What are the symptoms and signs of BAVD?
Although bicuspid aortic valve disease is present at birth, it usually is not diagnosed until adulthood because the defective valve can function for years without causing symptoms. Rarely, the disease is so severe at birth that the baby develops congestive heart failure early in life. More commonly, patients will have a history of having a childhood murmur and symptoms develop in mid-life as the valve ages.
Calcium deposits on and around the leaflets eventually cause the valve to stiffen and narrow, a condition known as stenosis. As stenosis develops, the heart must pump increasingly harder to force the blood through the valve. Symptoms of a stenotic valve include chest pain, shortness of breath and dizziness or fainting caused by inadequate blood flow to the brain.
If the bicuspid valve does not close completely, blood can flow backwards into the heart. This is regurgitation, also called aortic valve insufficiency. The heart then must pump that same blood out again, causing strain on the heart’s lower left chamber, the left ventricle. Over time, the ventricle will dilate, or over-expand. The main symptom of aortic valve regurgitation is shortness of breath during exertion, like walking up stairs.
As the disease progresses, these symptoms start occurring more frequently, even without exercise. When a physician listens to the person's heart, characteristic murmurs can be heard.
How is bicuspid aortic valve disease diagnosed?
Individuals experiencing symptoms such as shortness of breath typically begin with their family doctor, who will perform a physical examination that includes listening to the person's heart. When the patient’s symptoms and the sounds heard on the cardiac exam raise the suspicion of bicuspid aortic valve disease, the patient needs to be referred to a specialist in valvular heart disease.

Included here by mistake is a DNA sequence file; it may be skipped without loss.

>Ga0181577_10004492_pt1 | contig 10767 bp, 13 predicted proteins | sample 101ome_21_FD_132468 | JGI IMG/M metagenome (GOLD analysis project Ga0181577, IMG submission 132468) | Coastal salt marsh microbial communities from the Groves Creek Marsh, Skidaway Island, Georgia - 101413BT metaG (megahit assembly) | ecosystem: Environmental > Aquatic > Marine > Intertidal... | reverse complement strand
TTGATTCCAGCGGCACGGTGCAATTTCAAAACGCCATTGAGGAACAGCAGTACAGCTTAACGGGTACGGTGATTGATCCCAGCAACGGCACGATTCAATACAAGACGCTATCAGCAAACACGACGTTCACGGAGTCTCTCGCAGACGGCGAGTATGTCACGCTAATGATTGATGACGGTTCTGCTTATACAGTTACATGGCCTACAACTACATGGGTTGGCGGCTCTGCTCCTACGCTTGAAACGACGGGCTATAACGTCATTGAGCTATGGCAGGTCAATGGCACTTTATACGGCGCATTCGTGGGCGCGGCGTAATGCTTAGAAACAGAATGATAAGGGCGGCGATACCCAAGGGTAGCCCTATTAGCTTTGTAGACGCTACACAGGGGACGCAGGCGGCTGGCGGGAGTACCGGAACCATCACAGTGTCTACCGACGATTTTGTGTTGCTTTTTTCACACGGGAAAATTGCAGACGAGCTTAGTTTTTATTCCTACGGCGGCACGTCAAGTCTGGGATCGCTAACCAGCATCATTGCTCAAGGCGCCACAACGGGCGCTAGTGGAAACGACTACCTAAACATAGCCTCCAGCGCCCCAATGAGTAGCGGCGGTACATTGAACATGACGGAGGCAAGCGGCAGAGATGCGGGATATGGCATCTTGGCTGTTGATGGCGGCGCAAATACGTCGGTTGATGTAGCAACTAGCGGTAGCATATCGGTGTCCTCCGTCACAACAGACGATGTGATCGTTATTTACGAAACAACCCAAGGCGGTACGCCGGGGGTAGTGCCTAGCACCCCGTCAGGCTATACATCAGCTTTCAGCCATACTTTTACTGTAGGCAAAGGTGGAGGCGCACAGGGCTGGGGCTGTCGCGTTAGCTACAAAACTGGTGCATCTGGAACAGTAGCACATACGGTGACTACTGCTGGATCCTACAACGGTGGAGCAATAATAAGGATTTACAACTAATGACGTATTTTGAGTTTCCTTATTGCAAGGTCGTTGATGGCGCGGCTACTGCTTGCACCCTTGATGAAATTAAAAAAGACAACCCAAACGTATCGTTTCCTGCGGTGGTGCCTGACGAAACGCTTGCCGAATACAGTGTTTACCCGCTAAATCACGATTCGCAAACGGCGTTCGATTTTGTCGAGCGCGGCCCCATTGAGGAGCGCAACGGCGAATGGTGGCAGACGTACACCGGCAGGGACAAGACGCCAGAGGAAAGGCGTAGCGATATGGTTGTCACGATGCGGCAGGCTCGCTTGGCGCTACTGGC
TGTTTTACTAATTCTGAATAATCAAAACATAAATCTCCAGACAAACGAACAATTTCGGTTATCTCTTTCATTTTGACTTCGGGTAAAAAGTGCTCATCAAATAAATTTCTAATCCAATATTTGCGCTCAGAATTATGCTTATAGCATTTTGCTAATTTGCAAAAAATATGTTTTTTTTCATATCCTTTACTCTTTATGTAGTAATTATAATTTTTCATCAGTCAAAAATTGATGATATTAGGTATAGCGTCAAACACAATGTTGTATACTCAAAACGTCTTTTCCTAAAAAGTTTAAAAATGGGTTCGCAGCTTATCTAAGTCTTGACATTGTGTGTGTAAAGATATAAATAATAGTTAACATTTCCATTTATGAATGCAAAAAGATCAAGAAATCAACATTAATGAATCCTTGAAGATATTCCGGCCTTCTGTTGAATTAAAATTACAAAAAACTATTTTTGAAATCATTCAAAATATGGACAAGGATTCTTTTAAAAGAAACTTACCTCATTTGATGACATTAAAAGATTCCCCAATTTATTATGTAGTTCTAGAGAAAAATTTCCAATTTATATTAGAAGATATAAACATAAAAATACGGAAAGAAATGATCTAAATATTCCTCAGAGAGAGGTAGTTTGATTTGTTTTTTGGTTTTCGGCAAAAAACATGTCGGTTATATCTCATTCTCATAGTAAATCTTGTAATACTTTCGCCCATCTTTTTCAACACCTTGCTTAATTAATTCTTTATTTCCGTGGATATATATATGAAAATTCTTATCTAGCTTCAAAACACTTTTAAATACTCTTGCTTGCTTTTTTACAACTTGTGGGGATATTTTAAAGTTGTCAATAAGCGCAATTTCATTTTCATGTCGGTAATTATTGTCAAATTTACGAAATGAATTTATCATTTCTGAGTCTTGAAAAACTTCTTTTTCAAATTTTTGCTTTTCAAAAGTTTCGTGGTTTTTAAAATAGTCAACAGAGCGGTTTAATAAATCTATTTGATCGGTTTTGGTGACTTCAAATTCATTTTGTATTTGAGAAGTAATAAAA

At Cleveland Clinic Heart and Vascular Institute, specialists use echocardiography (heart ultrasound), transesophageal echocardiography (an up-close heart ultrasound performed through the esophagus), CT scans, and magnetic resonance imaging (MRI) of the heart to evaluate the heart, valves and aorta.
Other tests such as an electrocardiogram (to test the heart’s electrical activity) or coronary angiography (an X-ray of the heart's blood vessels using a special dye) can help diagnose other problems with the heart and arteries that may be associated with bicuspid aortic valve disease. Cleveland Clinic specialists also evaluate patients with BAVD for aneurysms, coronary artery disease and heart rhythm disorders.
Can BAVD cause complications?
Yes, about 30% of people with bicuspid aortic valve disease develop complications. They can be very serious, even life-threatening. This is why people diagnosed with BAVD should be under the ongoing care of a specialist in heart valve disease who can monitor changes in the heart, valves and aorta over time.
The major complications are:
Over time, a stenotic valve will cause the left ventricle to thicken due to the extra pumping required to force blood through the valve. This enlarged ventricle and in inefficient pumping can lead to heart failure. Smoking or high cholesterol can accelerate the process.
The underlying connective tissue disorder that causes BAVD also affects the tissue layers that form the walls of the aorta. As the tissue layers degenerate, the aorta walls lose their strength and stretch out of shape. Eventually, this can cause the formation of an aneurysm, a bulging out area of the aorta where the walls are thin and over-stretched.
The aneurysm can rupture or the inner and outer tissue layers of the aorta can shred apart (aortic dissection). Rupture and dissection are life-threatening emergencies. Cleveland Clinic heart and valve specialists are experienced at monitoring the aorta in patients with BAVD to plan surgical intervention before rupture or dissection occurs.
In the Cleveland Clinic experience, with over 5,000 patients with BAVD, 20 % had associated aneurysms. At Cleveland Clinic, we have developed a special mathematical formula we use to determine when surgery is necessary, based on the patient’s height and weight and the size of the aorta. The formula described by Dr. Svensson is the ratio between the cross sectional area of the aorta in centimeters and the height in meters. If the measurement exceeds 10, surgery is usually considered.